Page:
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INDIANAPOLIS — 130 more Afghan evacuees arrived at Camp Atterbury on Sunday. Another 130 will arrive Monday to join the estimated 6400 Afghan citizens who fled their homeland in the last two months hoping to establish new lives for their families in the United States.

Hundreds of them may settle in Indiana.

“The most important thing is resettlement, housing, and getting continuous help after they come out of the camp,” said Imam Ahmed Alamine of the Indianapolis Muslim Community Association. “Because the challenge will really start after they resettle and first is where will they resettle, second, once they resettle, how to navigate through life.”

Nearly 50 Muslim community leaders met with Homeland Security officials at the Islamic Society of North American in Plainfield to determine how the wider community can help transition the evacuees into American life.

“The government doesn’t have to do everything,” said Imam Alamine. “We know the government has done a lot and will continue to do things but there are things that the communities need to do to supplement what the government is doing.”

Central Indiana Muslim sisters have already begun a women’s empowerment group on the base for the mothers who traditionally shoulder the greatest burden of childcare.

“Men and women are separated at the bases and the children tend to be with the mothers,” said Lori Joundi of the Muslim Alliance of Indiana. “They try to make sure that the husbands and the wives and the kids are kind of in the same area so that they can help each other and spend time together, but I think sharing most of the workload is the hardest part for these mothers. They don’t really get much of a break. It takes a village to raise children.”

40 percent of the Camp Atterbury Afghan population is under the age of 15, 15 percent under the age of four, and the camp needs an estimated seven thousand diapers a day to serve the needs of a community where the average size of a family is 7.5 people.

Each day truckloads of supplies from throughout central Indiana as well as from Chicago and Michigan arrive at Camp Atterbury carrying donations from both the Muslim and Christian communities.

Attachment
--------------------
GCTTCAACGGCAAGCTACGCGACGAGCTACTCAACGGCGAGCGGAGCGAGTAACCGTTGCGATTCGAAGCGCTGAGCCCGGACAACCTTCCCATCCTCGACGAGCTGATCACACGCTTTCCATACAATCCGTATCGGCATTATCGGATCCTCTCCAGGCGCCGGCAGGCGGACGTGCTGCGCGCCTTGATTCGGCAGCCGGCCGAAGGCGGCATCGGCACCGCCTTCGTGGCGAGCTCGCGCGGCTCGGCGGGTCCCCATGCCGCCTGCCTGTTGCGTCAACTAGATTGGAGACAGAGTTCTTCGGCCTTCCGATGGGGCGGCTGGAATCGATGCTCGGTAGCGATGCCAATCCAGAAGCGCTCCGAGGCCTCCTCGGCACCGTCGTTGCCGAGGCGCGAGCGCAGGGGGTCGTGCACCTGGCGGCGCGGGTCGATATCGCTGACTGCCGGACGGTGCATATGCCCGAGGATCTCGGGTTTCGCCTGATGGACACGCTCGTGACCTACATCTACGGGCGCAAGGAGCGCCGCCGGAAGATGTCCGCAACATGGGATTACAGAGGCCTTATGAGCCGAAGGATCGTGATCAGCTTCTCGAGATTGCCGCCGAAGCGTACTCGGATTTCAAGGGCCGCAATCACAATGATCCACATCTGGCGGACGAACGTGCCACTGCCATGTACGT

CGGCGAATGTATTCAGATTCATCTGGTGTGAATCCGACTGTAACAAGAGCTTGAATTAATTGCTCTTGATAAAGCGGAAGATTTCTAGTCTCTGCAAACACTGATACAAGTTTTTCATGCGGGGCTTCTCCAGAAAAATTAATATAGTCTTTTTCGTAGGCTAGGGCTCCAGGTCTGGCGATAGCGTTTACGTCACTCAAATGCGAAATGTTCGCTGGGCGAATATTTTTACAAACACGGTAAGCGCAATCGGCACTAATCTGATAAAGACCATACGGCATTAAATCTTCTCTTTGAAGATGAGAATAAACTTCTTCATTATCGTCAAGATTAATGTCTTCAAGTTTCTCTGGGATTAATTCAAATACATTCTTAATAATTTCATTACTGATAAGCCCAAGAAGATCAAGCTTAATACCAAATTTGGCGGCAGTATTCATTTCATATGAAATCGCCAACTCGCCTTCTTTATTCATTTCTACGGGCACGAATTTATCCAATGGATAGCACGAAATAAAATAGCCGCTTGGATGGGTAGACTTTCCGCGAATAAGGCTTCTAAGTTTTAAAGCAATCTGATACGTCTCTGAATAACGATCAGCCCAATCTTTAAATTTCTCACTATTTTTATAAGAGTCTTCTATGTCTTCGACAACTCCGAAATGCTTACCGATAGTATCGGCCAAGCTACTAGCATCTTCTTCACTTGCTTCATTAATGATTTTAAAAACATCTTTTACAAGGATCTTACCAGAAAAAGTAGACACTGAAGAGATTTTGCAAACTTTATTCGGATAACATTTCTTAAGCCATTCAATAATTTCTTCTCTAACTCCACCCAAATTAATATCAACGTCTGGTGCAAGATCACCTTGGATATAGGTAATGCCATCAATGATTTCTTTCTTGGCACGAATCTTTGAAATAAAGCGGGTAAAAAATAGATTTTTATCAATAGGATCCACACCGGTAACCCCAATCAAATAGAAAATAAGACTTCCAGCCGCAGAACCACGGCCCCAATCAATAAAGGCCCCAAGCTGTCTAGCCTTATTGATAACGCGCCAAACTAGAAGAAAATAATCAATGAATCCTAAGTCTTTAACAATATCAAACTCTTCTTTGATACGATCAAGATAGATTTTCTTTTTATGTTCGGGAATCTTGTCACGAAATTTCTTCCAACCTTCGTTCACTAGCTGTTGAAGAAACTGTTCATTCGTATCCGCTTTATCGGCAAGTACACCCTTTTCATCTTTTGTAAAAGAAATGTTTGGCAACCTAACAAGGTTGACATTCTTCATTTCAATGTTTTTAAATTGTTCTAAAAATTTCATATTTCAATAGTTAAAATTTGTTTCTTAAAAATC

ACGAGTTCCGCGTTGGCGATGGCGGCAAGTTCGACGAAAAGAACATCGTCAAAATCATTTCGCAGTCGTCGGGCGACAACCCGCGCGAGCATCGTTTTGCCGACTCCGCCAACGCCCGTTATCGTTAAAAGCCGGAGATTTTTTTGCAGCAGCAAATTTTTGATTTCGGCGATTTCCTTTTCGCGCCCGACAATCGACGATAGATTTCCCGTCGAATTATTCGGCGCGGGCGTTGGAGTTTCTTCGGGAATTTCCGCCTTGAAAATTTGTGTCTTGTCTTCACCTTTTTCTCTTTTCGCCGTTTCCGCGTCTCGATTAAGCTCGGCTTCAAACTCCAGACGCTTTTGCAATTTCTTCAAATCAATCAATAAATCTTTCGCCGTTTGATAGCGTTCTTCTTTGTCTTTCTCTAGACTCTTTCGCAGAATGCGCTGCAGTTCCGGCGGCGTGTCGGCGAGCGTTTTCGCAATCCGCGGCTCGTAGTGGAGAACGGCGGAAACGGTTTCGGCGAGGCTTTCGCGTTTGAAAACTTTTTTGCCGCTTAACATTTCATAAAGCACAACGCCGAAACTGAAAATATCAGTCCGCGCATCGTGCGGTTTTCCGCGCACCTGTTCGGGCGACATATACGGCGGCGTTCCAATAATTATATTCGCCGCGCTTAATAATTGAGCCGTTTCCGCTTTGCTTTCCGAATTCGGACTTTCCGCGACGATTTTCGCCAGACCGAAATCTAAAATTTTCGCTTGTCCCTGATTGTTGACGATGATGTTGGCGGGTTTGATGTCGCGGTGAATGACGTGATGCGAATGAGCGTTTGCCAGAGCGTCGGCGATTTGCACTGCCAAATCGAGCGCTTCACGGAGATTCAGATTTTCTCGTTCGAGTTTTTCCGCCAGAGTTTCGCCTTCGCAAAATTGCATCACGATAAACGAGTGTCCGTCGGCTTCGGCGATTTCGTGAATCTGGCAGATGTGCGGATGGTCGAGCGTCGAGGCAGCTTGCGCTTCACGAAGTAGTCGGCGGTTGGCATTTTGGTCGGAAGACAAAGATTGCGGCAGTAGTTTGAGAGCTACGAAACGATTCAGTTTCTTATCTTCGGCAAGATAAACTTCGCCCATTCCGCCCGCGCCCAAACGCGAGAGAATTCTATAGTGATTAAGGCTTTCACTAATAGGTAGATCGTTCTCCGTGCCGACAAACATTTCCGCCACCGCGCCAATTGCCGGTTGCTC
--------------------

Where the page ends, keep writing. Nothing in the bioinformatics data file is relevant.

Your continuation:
Evacuees need warm winter coats and clothing, shoes, toys, sporting good, Korans and other religious supplies to replace what was left behind in Afghanistan or lost on their flight to freedom.

A federal contractor recently held a job fair in Edinburgh as approximately 400 people applied for 100 food service and custodial jobs to serve the evacuees.

“They are very empowered,” said Sister Lori. “These are not people who expect everyone to do everything for them. They are very capable and they want to learn and I think that’s very important to know that they want to be part of the American society to contribute and they’re very thankful to start their lives over in somewhere safe.”

Thus far, 21 people have transitioned off the base and into their new communities and later this week Homeland Security will release guidelines explaining how community groups and individuals can sponsor evacuees.

By the end of the week, more than 80% of the evacuees will find their paperwork in order to leave if a sponsor can be found.

Indiana has been projected to take 490 resettled Afghans.

23 evacuees have tested positive for COVID (most likely caught from Americans on the base according to officials) and have been vaccinated. There have been no cases of measles.

There have been ten births and one wedding at Camp Atterbury since the evacuees’ arrival last month.

While applicants for service jobs were told last week they should expect to work six and seven-day weeks for a guaranteed six months and perhaps more, Aaron Batt, federal coordinator of the program at Camp Atterbury, said he is committed to serving at the base at least through the end of the year when federal officials may consider consolidating some of the eight camps across the country hosting evacuees.

Attendees told Homeland Security officials to rely more on Muslim community members to assist evacuees with issues of PTSD, job readiness and basic life skills.

“Everybody is going through a learning curve,” said Sister Lori. “Whether these people are from Kabul or a more remote area, it is a learning curve for all of them. They’ve been completely uprooted. Language is definitely going to be a barrier for those that don’t speak English.”

“These will be your neighbors,” said Imam Alamine who serves as an IMPD chaplain. “We want to give them the best impression of Hoosier hospitality.”